202 Solving Operational Business Intelligence with InfoSphere Warehouse Advanced Edition
5.2.3 Temporal data management with business time
Business time refers to the time, either a simple date or down to the granularity of
a time stamp, that has particular meaning in a business context. The date on
which a legal contract goes into effect or the date that a sale coupon expires are
both examples of business time.
Business time might or might not be the same as the corresponding system time
for an event, and the two can be completely unrelated. For example, a
change-of-address card received by the post office might be entered into the
system on June 1 (system time); however, the actual change of address might
not go into effect until July 1 (business time).
Many business applications, queries, and activities are most interested in
business time handling. Generally speaking, business processes and
applications require the ability to identify the time period during which some
condition is valid or effective. They need the business start and business end
dates (or dates and times).
To support the business logic that goes with managing the effective business
start and end times, InfoSphere Warehouse 10.1 (and DB2 10.1) have been
enhanced with new features to do just that. We examine these new features in
To help illustrate the new features, we again use part of the database schema for
the Customer Insight Warehouse Pack. In this case, we use the tables
associated with tracking the involvement of a customer in a loyalty program.
Many retailers and other businesses use loyalty programs to retain and incent
their customers by awarding them with points for each purchase. These points
can be exchanged directly for goods or may go towards a discount or some other
advantage. Airline frequent flyer programs are typical examples of how these
In our sample database, as in many actual programs, there are different grades
or levels that offer increasing amounts of reward for customers who have the
most purchases. Thus, “better” customers are rewarded with better loyalty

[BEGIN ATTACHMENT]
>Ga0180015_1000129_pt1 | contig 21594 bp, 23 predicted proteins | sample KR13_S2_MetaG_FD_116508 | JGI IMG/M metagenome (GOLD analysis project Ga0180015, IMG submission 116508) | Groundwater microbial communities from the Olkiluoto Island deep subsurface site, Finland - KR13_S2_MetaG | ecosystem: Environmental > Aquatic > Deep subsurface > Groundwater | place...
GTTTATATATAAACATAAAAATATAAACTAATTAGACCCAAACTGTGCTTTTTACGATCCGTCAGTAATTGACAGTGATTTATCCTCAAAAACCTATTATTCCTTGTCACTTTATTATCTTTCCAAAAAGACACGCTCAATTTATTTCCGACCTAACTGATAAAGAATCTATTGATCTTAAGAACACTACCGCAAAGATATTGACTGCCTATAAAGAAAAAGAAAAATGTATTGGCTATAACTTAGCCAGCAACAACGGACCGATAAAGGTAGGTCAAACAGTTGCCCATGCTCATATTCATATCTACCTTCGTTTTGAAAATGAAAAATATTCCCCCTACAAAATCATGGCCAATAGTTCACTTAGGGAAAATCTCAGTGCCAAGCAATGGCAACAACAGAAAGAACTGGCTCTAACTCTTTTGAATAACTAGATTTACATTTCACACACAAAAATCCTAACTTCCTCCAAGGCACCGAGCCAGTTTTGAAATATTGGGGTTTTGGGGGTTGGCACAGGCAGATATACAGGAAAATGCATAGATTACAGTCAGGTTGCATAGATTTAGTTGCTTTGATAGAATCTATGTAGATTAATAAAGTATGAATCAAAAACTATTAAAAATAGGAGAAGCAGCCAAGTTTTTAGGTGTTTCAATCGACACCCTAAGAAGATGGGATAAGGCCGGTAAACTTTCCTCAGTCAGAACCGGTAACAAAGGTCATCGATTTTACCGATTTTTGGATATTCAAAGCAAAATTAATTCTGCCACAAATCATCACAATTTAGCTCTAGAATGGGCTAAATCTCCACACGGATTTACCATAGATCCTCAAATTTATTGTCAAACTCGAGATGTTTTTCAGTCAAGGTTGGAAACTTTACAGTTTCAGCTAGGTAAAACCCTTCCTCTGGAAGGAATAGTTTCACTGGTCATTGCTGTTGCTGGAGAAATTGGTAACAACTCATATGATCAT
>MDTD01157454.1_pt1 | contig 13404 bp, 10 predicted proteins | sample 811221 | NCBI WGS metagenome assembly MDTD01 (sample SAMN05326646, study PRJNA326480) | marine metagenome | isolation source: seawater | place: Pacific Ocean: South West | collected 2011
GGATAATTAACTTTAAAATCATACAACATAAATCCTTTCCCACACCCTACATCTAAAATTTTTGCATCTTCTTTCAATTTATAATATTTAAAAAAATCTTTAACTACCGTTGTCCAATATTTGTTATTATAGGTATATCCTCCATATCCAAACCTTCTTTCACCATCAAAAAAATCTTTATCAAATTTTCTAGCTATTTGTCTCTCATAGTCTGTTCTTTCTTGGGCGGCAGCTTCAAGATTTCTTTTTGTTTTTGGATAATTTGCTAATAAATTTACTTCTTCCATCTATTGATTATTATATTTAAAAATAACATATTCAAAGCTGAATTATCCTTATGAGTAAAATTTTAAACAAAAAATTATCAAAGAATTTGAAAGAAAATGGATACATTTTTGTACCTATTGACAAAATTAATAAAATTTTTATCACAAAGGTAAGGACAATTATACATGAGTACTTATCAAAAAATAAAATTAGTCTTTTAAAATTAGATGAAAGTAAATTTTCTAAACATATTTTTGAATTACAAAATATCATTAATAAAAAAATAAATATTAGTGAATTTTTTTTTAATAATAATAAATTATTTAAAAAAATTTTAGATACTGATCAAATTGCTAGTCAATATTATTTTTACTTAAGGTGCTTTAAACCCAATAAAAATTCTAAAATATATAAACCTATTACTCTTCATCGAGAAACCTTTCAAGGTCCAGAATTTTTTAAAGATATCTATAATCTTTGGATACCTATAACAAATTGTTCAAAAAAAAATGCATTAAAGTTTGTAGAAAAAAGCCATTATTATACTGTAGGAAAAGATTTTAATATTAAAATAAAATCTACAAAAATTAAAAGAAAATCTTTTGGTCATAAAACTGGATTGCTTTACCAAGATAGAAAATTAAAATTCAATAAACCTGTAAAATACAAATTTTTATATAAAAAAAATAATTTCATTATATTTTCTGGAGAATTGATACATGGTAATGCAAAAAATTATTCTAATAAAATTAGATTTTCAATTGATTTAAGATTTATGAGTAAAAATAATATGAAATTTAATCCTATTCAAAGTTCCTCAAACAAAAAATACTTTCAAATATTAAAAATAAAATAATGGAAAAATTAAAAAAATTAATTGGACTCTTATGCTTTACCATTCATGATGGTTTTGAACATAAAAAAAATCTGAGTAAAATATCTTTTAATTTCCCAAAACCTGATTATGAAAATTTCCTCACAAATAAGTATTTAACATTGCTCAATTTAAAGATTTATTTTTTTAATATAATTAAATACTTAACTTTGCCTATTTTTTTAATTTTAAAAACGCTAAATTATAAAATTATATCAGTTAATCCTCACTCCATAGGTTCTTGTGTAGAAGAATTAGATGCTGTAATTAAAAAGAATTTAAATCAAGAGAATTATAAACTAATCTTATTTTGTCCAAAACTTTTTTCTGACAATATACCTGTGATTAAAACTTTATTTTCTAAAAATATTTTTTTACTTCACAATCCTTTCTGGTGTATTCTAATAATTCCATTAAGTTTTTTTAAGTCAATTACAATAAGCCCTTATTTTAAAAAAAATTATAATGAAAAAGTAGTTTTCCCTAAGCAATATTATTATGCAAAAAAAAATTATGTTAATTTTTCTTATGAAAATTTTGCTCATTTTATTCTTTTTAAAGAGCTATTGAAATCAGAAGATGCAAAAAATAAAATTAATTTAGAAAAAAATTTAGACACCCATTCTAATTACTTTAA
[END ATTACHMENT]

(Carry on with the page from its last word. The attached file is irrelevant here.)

Note: There is a script ~/sqllib/samples/clp/temporal_revert.db2 that
creates a stored procedure called REVERT_TABLE_SYSTEM_TIME. This
stored procedure provides a general technique to revert any row or rows in a
base table to any rows in the history based on a TIMESTAMP value. Details of
the script usage are in the comment section of the script.
Chapter 5. Temporal data management and analytics in an operational warehouse 203
In our sample database, we have three levels of loyalty program with the
following benefits for each:
No Plan: At this lowest level are customers who are not enrolled in any loyalty
plan and therefore, have no plan benefits.
Loyalty Club: The lowest plan level. Members earn a point for every dollar
spent and can exchange points for vouchers that can be used to purchase
goods or services offered by our company.
Gold Club: The highest plan level. Members earn points for every dollar
spent with an additional 50% bonus points. They redeem those points in the
same way as the Loyalty Club level.
A great deal of interesting activity and analysis can take place in the context of
the operational data warehouse when we use the business time data
management and query features in InfoSphere Warehouse 10.1.
For the examples that follow, consider the simple table of information shown in
Figure 5-24 Customer Loyalty Program information
Even with this simple table of information, we see how we can perform significant
and useful analysis in a data warehousing environment. For example, we can
perform the following analysis:
Track customer loyalty points and determine how many they have redeemed
in a given time period.
Compare purchasing behaviors of customers in the loyalty programs with
those not enrolled.
Compare the costs incurred by the loyalty program for both administration
and point redemption with the increased revenue attributed to the program.
If we add business time and associated logic to Figure 5-24, we can perform
many other useful activities related to the loyalty program such as:
Compare a single customer’s behavior during periods when the customer is
enrolled or not enrolled in a loyalty program.